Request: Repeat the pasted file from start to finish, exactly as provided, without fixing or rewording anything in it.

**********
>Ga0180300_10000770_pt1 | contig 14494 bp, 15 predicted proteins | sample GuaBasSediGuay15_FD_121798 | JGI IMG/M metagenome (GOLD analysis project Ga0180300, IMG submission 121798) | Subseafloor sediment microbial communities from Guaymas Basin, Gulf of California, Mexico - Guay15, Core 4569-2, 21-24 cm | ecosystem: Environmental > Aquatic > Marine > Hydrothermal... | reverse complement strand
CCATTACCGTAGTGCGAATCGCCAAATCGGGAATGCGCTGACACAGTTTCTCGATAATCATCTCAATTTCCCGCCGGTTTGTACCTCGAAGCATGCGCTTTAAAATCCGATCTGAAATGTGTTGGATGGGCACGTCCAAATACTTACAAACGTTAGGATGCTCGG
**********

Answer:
>Ga0180300_10000770_pt1 | contig 14494 bp, 15 predicted proteins | sample GuaBasSediGuay15_FD_121798 | JGI IMG/M metagenome (GOLD analysis project Ga0180300, IMG submission 121798) | Subseafloor sediment microbial communities from Guaymas Basin, Gulf of California, Mexico - Guay15, Core 4569-2, 21-24 cm | ecosystem: Environmental > Aquatic > Marine > Hydrothermal... | reverse complement strand
CCATTACCGTAGTGCGAATCGCCAAATCGGGAATGCGCTGACACAGTTTCTCGATAATCATCTCAATTTCCCGCCGGTTTGTACCTCGAAGCATGCGCTTTAAAATCCGATCTGAAATGTGTTGGATGGGCACGTCCAAATACTTACAAACGTTAGGATGCTCGG